On January 25, Kyrgyz officials announced that the Ministry of Foreign Affairs had handed over to the U.S. Embassy in Bishkek a note demanding major revisions to the agreement on the use of Manas air base. Formally, the initiative stems from Kyrgyzstan’s parliament and government. However, the Kremlin is undoubtedly no stranger to Bishkek’s move.
The note asks for a manifold increase in U.S. rental payments for using the base, plus compensation for purported ecological damage, and also includes unspecified new provisions “in line with Kyrgyzstan’s national interests.” The Kyrgyz side proposes to hold a meeting at the level of experts in Bishkek with the U.S. side to discuss the new conditions (Interfax, January 25).
President Kurmanbek Bakiyev started this ball rolling in December 2005 by publicly demanding $200 million per year from the United States for using the Manas base. Apparently this sum was to cover rent and services; whether it was also meant to cover aviation fuel was not clear. Bakiyev termed this amount “tens of times higher” than that stipulated by the existing agreement. He resorted to a variety of justifications: the U.S. payments since 2002 had been merely “symbolic”; the rent must rise to the extent he indicated in order to reflect “market prices”; and it also “must take the Kyrgyz people’s social situation into account.” Thus, philanthropy as well as the “market” seemed to justify squeezing the United States. Bakiyev, moreover, ruled out bargaining; “this is not a bazaar,” he advised (Interfax, December 15). It seems hardly likely that the Kyrgyz president would challenge the United States to this extent without the Kremlin’s encouragement, if not its initiative.
Kyrgyz officials also seek some “compensation” from the United States for payments Washington made to two private firms connected with former president Askar Akayev’s family. The officials reproach the United States for not having paid into the Kyrgyz state budget. However, those private firms held the contracts to supply fuel and services to the Manas base. The Pentagon points out that it has paid fair rental value for using the base and that the allegations of corruption regarding the former president’s circle are an internal Kyrgyz matter for which the United States can not be held legally or financially liable.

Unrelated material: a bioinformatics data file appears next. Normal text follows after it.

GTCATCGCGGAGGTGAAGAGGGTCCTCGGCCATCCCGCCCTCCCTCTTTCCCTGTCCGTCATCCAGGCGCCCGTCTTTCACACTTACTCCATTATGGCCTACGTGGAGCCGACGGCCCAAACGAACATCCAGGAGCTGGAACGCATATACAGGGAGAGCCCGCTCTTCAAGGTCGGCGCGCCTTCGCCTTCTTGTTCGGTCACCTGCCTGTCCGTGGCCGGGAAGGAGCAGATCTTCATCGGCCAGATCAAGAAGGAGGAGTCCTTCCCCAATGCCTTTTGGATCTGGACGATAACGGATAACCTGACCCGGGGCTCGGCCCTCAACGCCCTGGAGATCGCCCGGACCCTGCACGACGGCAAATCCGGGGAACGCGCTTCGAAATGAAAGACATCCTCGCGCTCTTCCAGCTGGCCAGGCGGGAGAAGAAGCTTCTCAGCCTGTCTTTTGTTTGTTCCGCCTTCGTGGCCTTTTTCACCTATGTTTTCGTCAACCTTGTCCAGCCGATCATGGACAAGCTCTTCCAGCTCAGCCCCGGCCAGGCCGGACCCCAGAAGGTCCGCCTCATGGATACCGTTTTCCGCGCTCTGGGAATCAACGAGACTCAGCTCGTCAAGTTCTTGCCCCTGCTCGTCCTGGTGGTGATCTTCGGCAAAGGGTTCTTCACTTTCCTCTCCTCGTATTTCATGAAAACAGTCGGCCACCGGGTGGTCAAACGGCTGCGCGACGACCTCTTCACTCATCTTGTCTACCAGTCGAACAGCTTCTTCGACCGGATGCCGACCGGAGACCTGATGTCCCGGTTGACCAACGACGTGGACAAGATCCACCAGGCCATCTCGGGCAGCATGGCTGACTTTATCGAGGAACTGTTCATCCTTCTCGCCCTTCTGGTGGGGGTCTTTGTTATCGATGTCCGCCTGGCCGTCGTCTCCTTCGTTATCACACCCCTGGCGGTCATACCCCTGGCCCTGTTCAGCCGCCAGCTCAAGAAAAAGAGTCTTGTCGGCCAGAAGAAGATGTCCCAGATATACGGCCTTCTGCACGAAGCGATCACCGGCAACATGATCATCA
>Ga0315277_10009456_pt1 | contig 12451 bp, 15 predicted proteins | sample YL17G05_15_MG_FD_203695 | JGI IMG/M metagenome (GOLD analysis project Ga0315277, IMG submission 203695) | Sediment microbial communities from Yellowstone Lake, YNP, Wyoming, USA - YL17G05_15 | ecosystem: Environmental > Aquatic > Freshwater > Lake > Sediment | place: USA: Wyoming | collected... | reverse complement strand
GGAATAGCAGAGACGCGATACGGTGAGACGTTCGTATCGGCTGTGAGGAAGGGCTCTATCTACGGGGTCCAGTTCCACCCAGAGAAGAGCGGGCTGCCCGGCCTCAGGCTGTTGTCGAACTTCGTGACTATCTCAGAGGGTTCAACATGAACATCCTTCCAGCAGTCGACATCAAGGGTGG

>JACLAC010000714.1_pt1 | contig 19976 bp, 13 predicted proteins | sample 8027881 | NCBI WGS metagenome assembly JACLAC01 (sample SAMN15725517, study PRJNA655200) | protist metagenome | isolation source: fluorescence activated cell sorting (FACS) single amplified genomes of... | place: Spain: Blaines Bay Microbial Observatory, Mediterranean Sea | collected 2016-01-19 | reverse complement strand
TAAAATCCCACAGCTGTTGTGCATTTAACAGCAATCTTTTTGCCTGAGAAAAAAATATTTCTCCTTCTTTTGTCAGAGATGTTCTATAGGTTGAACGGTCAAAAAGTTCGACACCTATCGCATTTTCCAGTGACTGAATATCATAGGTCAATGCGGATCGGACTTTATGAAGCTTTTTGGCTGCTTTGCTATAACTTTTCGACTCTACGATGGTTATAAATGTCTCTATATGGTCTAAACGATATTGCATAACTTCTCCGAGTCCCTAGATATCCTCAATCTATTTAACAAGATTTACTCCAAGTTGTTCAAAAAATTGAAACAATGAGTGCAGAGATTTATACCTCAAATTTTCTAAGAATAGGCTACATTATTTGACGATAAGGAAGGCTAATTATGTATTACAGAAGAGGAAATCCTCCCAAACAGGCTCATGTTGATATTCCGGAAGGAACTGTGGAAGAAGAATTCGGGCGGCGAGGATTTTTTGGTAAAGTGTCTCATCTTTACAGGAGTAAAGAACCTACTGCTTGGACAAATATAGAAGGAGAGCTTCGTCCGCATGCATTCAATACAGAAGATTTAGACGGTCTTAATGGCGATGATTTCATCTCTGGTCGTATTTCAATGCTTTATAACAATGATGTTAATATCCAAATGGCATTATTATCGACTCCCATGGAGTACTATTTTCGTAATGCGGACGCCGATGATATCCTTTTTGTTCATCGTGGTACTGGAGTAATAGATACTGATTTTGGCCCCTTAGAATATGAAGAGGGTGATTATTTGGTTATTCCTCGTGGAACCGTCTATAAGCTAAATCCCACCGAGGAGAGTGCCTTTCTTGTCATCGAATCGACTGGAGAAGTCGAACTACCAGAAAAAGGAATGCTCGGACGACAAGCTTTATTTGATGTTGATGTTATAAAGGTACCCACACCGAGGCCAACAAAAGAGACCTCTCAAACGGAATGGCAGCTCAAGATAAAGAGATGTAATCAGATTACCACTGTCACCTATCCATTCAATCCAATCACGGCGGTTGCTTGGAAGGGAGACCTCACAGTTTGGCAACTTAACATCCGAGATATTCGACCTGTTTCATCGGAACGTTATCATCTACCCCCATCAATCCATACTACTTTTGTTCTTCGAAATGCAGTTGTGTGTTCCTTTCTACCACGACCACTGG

On January 17, Parliament Chairman Omurbek Tekebayev announced that he is overseeing the drafting of legislation to regulate the use of the Manas base. This draft legislation would nationalize the land on which the base is located and would apparently require the United States to pay $50 million annually in rent alone, henceforth to the state. The land, approximately 1,000 hectares in all, has been owned or controlled by several different entities that charge different rental fees for use of their respective land portions by the United States. Moreover, state firms henceforth would provide services to the base and the payments would go into the state budget.
The draft legislation and the diplomatic note mark a new phase in a process that began with the Moscow-instigated resolution of the Shanghai Cooperation Organization (SCO) summit on July 5, 2005, calling for dates to be set for closure of U.S.-led bases in Central Asia. That resolution in and of itself did not foreordain much, as the basing arrangements were bilateral matters between the United States and each host country. Uzbekistan was willing to negotiate for continued use of the K-2 base by the United States, and Kyrgyz officials wavered, although Bakiyev himself hastened to endorse SCO’s call unconditionally and with a televised bow to “Vladimir Vladimirovich” Putin for initiating that demand. In the event, U.S. Defense Secretary Donald Rumsfeld’s visit to Bishkek succeeded in ensuring the continuation of full U.S. access to Manas, while political Washington overruled the Pentagon regarding Uzbekistan and lost several opportunities to retain U.S. access to K-2 (see EDM, July 29, September 22, 29, November 17).
The net result is narrower U.S. options with heavier reliance on Manas and, thus, stronger bargaining leverage for Moscow and Bishkek regarding this base. Moscow will not want to pressure the United States in Kyrgyzstan too soon after the eviction from Uzbekistan, certainly not without a “decent interval” to mitigate Washington’s possible reaction. While the Kremlin may be pondering follow-up steps, Bishkek will seek to maximize its financial gain from the U.S. presence.
(Interfax, January 17, 24, 25; Akipress, January 18, 24)